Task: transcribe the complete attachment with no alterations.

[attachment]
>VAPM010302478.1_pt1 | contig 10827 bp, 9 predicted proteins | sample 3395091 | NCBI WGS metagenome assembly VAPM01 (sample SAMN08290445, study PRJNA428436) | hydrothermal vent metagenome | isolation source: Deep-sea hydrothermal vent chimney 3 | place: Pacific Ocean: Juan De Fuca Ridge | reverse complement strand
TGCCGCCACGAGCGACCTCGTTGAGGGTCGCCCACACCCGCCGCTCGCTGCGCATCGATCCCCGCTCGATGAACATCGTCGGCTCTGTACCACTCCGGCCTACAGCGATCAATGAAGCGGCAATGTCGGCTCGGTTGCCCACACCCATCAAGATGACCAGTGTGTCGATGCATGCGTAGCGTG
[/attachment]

>VAPM010302478.1_pt1 | contig 10827 bp, 9 predicted proteins | sample 3395091 | NCBI WGS metagenome assembly VAPM01 (sample SAMN08290445, study PRJNA428436) | hydrothermal vent metagenome | isolation source: Deep-sea hydrothermal vent chimney 3 | place: Pacific Ocean: Juan De Fuca Ridge | reverse complement strand
TGCCGCCACGAGCGACCTCGTTGAGGGTCGCCCACACCCGCCGCTCGCTGCGCATCGATCCCCGCTCGATGAACATCGTCGGCTCTGTACCACTCCGGCCTACAGCGATCAATGAAGCGGCAATGTCGGCTCGGTTGCCCACACCCATCAAGATGACCAGTGTGTCGATGCATGCGTAGCGTG